NYT Editorial Board Compares Right-Wingers to Jihadists, Demands Censorship Of Social Media

Monday, November 26, 2018
By Paul Martin

Chris Menahan
InformationLiberation
Nov. 26, 2018

The legacy media is furious they’ve lost control of the narrative and they’re desperate to get it back by any means necessary.

Nationalist and populist movements are sweeping the globe due to open communication on the internet allowing the masses and anti-establishment leaders to do an end-run around the lying media.

Though the media has seen a bump in their followers due to Trump’s presidency as well as Google and Big Tech moving hard to censor their competition, they recognize the trend is still going against them so they’re moving to shut it all down.

The way they intend to do it is simple: accuse everyone of being “racists,” “sexists,” “bigots,” “white supremacists,” “neo nazis” and so on and demand regulations for “hate speech.”

Case in point: this piece released Saturday from the New York Times editorial board, where they push for hardcore, authoritarian censorship of the internet to stop the spread of “toxic ideas” and call for the US government and corporate America to team up to carry it out. They use fake stats from the ADL — which they call “the most authoritative source” for documenting alleged hate incidents — to make their case.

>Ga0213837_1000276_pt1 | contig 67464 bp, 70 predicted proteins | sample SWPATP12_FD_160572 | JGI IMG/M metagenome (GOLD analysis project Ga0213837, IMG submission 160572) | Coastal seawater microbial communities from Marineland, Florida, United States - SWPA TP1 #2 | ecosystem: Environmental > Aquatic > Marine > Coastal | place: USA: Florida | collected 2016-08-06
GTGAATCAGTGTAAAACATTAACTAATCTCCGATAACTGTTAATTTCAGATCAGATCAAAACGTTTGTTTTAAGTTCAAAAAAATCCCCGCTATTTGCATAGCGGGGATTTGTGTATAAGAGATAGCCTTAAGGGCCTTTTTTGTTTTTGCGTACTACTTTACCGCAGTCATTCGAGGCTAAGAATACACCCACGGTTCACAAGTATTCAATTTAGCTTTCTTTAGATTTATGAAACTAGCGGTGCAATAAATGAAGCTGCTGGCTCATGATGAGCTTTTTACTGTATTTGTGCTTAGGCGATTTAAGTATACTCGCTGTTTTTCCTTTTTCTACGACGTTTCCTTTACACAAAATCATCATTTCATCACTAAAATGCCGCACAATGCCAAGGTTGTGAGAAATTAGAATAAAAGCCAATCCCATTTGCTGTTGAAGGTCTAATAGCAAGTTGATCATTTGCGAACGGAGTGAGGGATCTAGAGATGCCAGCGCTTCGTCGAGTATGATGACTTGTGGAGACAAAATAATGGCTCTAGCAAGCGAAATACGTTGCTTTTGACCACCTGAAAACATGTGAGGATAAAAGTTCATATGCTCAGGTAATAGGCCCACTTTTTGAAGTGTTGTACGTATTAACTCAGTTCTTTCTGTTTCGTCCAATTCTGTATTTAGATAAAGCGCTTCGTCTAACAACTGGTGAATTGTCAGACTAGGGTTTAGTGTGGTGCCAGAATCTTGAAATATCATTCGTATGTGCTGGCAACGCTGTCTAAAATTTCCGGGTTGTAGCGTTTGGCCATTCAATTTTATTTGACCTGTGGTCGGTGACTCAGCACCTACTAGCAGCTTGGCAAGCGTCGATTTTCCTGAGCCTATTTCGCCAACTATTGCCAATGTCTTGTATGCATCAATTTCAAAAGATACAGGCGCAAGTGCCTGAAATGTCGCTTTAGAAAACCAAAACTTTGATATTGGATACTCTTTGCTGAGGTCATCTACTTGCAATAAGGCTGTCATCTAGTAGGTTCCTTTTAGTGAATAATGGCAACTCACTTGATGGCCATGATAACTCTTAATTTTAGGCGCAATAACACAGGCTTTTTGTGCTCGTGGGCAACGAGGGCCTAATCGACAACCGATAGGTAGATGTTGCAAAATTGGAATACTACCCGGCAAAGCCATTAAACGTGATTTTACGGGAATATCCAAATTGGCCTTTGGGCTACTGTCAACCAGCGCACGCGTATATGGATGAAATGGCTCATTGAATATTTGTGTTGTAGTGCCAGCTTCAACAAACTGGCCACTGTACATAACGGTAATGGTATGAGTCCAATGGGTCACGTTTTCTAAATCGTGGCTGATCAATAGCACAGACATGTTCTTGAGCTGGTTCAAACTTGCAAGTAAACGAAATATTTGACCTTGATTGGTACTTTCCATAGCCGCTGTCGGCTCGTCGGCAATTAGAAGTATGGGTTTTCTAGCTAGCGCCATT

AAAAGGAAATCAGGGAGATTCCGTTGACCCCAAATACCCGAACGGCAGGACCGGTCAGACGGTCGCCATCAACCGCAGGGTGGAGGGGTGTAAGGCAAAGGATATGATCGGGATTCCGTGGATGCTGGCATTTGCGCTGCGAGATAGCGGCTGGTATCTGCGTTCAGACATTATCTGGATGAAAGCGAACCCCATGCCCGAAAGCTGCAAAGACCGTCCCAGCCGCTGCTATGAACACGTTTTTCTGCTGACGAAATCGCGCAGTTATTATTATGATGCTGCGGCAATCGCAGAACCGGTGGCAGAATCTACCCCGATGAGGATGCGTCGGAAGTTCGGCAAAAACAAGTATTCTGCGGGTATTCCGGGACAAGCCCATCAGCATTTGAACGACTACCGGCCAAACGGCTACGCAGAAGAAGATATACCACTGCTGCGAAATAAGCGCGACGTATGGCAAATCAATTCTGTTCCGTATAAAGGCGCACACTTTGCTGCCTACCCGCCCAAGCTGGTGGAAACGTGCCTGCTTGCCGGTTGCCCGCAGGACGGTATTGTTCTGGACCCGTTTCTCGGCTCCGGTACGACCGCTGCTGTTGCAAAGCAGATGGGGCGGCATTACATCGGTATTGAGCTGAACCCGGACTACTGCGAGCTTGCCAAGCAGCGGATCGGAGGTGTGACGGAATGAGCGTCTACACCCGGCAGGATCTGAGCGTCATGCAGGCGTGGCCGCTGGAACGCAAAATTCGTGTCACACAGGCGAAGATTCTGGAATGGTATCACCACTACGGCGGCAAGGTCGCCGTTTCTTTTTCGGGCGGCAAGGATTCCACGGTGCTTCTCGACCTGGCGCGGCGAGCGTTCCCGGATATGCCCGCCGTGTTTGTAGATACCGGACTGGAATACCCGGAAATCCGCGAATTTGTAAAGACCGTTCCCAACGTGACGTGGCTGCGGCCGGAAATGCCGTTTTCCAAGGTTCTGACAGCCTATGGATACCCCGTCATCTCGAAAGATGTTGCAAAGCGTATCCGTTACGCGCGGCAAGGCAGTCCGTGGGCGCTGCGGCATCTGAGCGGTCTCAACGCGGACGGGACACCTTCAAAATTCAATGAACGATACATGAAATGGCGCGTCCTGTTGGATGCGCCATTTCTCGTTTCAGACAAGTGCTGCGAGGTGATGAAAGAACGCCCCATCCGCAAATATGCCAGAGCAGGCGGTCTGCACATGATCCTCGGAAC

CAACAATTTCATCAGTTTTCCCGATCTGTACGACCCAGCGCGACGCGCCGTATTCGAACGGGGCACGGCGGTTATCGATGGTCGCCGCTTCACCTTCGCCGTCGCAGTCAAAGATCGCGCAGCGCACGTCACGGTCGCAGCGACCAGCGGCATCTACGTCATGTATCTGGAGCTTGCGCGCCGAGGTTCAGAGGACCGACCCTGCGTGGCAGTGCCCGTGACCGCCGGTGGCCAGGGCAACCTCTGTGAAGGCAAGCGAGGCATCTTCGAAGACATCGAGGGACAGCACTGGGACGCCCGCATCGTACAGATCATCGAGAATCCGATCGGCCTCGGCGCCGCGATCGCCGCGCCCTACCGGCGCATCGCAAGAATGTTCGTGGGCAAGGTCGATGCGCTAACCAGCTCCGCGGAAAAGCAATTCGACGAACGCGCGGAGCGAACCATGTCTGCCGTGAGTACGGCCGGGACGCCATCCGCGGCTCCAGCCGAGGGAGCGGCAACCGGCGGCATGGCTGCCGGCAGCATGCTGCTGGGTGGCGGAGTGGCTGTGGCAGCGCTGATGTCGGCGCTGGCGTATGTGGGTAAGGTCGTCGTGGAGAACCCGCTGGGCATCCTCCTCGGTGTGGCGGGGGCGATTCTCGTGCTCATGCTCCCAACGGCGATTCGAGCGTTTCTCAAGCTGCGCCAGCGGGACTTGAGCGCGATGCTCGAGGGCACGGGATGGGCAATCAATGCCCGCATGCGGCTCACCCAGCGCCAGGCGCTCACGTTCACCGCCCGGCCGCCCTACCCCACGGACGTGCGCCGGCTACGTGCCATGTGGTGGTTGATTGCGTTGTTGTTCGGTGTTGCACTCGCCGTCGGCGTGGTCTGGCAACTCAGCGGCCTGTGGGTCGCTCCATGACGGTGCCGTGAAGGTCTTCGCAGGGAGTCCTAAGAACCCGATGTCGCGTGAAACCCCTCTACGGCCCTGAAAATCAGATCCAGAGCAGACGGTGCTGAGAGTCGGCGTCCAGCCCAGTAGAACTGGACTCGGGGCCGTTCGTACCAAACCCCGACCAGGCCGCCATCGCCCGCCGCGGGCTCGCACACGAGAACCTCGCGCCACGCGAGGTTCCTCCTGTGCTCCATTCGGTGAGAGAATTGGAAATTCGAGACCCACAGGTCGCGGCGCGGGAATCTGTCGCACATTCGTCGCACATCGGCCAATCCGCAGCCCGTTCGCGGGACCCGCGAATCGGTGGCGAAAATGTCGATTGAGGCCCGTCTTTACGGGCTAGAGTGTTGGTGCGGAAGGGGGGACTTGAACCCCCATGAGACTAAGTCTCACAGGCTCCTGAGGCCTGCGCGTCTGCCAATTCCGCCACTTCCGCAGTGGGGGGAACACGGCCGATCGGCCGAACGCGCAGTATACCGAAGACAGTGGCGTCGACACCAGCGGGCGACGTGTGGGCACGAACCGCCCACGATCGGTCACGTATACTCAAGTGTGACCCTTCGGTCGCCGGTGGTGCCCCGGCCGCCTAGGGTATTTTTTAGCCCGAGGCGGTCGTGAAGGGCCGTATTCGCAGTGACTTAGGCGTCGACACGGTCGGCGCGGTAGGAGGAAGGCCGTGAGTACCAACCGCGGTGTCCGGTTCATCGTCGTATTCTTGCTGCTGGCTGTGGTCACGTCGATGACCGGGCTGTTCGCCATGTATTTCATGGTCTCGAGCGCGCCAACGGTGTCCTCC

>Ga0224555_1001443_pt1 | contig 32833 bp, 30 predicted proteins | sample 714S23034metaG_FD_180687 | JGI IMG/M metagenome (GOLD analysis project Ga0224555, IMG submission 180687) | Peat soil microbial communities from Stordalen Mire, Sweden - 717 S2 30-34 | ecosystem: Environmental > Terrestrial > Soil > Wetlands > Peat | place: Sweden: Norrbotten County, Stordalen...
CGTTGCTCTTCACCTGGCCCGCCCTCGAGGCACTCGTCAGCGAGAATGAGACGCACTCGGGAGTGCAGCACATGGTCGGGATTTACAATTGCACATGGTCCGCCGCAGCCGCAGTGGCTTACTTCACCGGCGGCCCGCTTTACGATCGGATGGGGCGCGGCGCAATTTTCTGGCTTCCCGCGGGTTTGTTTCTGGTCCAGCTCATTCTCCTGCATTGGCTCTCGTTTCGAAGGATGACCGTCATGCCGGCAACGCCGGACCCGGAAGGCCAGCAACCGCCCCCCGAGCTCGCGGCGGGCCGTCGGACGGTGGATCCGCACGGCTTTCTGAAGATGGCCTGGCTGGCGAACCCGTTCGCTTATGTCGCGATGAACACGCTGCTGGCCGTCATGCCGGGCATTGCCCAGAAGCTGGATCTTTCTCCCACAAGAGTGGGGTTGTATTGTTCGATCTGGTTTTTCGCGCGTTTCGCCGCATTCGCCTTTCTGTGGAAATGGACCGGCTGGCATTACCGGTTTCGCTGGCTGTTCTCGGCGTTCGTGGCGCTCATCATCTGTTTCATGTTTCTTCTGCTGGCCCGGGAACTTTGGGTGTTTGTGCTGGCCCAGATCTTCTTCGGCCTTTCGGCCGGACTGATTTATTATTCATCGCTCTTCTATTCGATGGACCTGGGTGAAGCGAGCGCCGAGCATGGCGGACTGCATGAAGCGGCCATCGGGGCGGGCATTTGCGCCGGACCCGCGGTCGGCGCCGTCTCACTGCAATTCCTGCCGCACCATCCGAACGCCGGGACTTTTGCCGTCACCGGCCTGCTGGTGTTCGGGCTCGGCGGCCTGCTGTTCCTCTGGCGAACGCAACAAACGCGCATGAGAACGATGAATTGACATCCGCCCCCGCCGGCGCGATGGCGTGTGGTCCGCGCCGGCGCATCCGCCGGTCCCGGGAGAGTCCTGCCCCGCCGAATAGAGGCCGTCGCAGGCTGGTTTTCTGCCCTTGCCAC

From New York Times, “The New Radicalization of the Internet,” subheadline, “Jihadists and right-wing extremists use remarkably similar social media strategies”:

Social media has played a key role in the recent rise of violent right-wing extremism in the United States, including three recent incidents — one in which a man was accused of sending mail bombs to critics of the president, another in which a man shot dead two African-Americans in a Kroger’s grocery store in Kentucky, and a third in which a man is accused of conducting a murderous rampage at a synagogue in Pittsburgh.

Each of these attacks falls under the definition of right-wing extremism by the Global Terrorism Database at the University of Maryland: “violence in support of the belief that personal and/or national way of life is under attack and is either already lost or that the threat is imminent.” Antiglobalism, racial or ethnic supremacy, nationalism, suspicion of the federal government, obsessions over individual liberty — these are all hallmarks of this network of ideologies, which is, of course, shot through with conspiracy theories.

Yet, even as the body count of this fanaticism grows, the nation still lacks a coherent strategy for countering the violent extremism made possible through the internet.

Apparently, there was no violent extremism before the internet! The internet is what “made” it “possible”!

The Rest…HERE

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